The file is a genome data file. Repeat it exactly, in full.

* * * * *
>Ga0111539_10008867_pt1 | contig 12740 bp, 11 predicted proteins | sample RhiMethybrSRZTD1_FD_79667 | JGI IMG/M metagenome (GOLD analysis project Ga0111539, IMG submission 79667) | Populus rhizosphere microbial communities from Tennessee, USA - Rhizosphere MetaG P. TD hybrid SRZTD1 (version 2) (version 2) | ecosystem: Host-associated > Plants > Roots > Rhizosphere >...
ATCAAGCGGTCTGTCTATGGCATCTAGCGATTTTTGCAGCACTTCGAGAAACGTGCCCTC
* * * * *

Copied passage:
>Ga0111539_10008867_pt1 | contig 12740 bp, 11 predicted proteins | sample RhiMethybrSRZTD1_FD_79667 | JGI IMG/M metagenome (GOLD analysis project Ga0111539, IMG submission 79667) | Populus rhizosphere microbial communities from Tennessee, USA - Rhizosphere MetaG P. TD hybrid SRZTD1 (version 2) (version 2) | ecosystem: Host-associated > Plants > Roots > Rhizosphere >...
ATCAAGCGGTCTGTCTATGGCATCTAGCGATTTTTGCAGCACTTCGAGAAACGTGCCCTC